NEW YORK, February 18, 2011 - In a major policy speech on Afghanistan today, Secretary of State Hillary Rodham Clinton outlined a "clear choice" for the Taliban: reject al-Qaida and terrorism or "face the consequences."
"They cannot wait us out. They cannot defeat us. And they cannot escape this choice," she told a packed auditorium at Asia Society New York headquarters.
America’s top diplomat delivered her comprehensive and resolute warning in a speech that honored former Asia Society Chairman Richard C. Holbrooke, who passed away in December while serving as the Obama Administration’s Special Envoy to Afghanistan and Pakistan. At the time, he had been working hard to broker a solution for the war-torn region.
She warmly paid tribute to his peace-making legacy, saying he had been "an architect of our integrated military-civilian-diplomatic strategy.
"And, we feel his loss so keenly. But Richard left us a solid foundation."
She said: "Our friend Richard Holbrooke believed a better future is possible for Afghanistan, for Pakistan, and the wider region. He once observed, and I quote, 'In every war of this sort, there is always a window for people who want to come in from the cold ... If they are willing to accept the red lines and come in ... there has to be a place for them.' Those were his words. And, that is the policy of the United States."
Clinton also announced the appointment of Holbrooke's successor, Marc Grossman, a former career diplomat who has served in Pakistan and Turkey and one-time Undersecretary of State for Political Affairs.
Clinton was blunt in her assessment of the Taliban’s future and the challenge they face from the United States and its allies.
"In 2001, after 9/11, the Taliban chose to defy the international community and protect al-Qaida," Clinton said.
"That was the wrong choice, and they have paid a heavy price. Today, the escalating pressure of our military campaign is sharpening a similar decision for the Taliban: break ties with al-Qaida, give up your arms, and abide by the Afghan constitution and you can rejoin Afghan society.
"Refuse and you will continue to face the consequences of being tied to al-Qaida as an enemy of the international community."
Clinton pointed to US plans reduce troop numbers from July through to the end of 2014 so that Afghans can assume security operations their war-torn country. She said a surge in US-led NATO troops over the past year has been part of a strategy to "split the weakened Taliban off from al-Qaida and reconcile those who will renounce violence and accept the Afghan constitution."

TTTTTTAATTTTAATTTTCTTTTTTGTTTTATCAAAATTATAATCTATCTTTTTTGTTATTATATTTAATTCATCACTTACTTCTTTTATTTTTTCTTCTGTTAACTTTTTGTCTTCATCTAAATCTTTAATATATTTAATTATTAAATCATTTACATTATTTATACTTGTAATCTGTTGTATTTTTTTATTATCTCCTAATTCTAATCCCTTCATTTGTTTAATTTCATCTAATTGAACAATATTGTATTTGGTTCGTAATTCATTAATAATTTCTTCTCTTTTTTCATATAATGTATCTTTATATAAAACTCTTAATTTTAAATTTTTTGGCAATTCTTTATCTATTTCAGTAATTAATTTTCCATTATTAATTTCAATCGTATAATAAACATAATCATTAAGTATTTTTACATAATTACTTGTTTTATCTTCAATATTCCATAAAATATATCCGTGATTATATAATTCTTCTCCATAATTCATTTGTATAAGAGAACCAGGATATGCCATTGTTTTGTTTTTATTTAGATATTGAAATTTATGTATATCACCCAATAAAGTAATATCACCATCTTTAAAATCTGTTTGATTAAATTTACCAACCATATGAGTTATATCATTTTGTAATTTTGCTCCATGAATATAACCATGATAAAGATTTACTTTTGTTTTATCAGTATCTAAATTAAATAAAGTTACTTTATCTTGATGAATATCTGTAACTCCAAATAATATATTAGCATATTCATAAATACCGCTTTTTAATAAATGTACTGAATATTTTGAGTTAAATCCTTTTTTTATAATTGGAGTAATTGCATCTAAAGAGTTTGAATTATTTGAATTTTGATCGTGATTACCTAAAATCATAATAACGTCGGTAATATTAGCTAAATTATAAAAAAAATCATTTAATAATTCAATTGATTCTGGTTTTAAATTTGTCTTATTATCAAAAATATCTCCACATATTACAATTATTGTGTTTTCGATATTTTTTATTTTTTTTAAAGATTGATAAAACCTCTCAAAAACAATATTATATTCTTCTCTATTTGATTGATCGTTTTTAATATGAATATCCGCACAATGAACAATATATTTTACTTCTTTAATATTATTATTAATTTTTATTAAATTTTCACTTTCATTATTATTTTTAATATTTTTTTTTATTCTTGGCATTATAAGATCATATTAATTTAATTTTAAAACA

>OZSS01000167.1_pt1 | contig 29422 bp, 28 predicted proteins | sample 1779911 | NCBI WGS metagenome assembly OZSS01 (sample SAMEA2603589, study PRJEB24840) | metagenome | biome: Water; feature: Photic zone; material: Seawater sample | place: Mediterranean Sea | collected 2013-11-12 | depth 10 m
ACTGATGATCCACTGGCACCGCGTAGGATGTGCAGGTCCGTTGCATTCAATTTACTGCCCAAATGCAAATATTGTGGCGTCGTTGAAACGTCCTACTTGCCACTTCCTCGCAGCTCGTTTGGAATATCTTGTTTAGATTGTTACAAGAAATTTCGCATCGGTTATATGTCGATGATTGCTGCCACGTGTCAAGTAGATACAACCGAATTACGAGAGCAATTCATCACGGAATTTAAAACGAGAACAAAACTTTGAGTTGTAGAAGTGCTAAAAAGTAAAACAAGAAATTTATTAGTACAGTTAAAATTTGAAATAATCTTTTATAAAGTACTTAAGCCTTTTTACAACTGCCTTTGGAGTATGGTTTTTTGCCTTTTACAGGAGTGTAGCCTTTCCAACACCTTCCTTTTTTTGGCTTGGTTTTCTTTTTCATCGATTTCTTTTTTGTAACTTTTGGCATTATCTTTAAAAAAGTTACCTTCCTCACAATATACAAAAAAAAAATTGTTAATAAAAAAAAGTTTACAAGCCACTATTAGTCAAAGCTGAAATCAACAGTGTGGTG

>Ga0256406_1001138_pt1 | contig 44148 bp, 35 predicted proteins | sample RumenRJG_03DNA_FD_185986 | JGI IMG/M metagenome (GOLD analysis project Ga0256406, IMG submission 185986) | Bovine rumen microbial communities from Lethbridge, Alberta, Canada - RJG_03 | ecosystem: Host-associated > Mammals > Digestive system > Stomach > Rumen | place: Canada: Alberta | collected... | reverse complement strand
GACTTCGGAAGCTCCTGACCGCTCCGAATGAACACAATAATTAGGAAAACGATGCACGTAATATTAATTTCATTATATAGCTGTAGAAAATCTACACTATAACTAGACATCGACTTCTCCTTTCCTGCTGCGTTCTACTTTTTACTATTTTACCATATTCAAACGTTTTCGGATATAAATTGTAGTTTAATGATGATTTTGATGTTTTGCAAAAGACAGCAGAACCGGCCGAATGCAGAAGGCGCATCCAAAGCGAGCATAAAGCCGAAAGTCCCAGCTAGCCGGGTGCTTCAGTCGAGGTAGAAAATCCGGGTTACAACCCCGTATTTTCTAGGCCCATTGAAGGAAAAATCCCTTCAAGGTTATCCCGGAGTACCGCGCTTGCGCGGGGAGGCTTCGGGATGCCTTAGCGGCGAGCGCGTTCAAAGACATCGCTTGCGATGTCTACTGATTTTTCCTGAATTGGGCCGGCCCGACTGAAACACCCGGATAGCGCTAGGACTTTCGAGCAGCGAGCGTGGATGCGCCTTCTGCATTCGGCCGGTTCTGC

She also stressed the need for political reconciliation, arguing that many individuals would leave Taliban ranks if offered ways to improve their lives.
"I know there are some on Capitol Hill and elsewhere who question whether we need anything more than guns, bombs and troops to achieve our goals in Afghanistan," Clinton said.
"As our commanders on the ground will be the first to say, that is a short-sighted and ultimately self-defeating view. We will never kill enough insurgents to end this war outright."
She said some gains were being accomplished a "at the village level" and that “the momentum of the Taliban insurgents has been blunted and in some places even reversed."
She called on the other major player in the conflict, neighboring Pakistan, to help even though it was "no secret that we have not always seen eye-to-eye."
"Pressure from the Pakistani side will help push the Taliban towards the negotiating table and away from al-Qaida," Clinton said.
Clinton also said corruption remained a major issue in Afghanistan and that there have been tensions with the government of President Hamid Karzai. "I will not sugarcoat the fact that the Afghan government has, at times, disagreed with our policies."
"Pakistanis are tired of terror and turmoil," she said. "Afghans have suffered through three decades of war. But the leaders of both nations, in and out of government, have not done enough to chart a different course."
She also suggested that women and ethnic groups in Afghanistan play strong roles in the reconciliation process.
"We believe the potential for sustainable peace will be subverted if women are silenced or marginalized," she said. "Afghan women made significant contributions to the Peace Jirga, they must continue to be a part of the High Peace Council, and they have an important role to play at the provincial and local levels if genuine reconciliation is going to take root."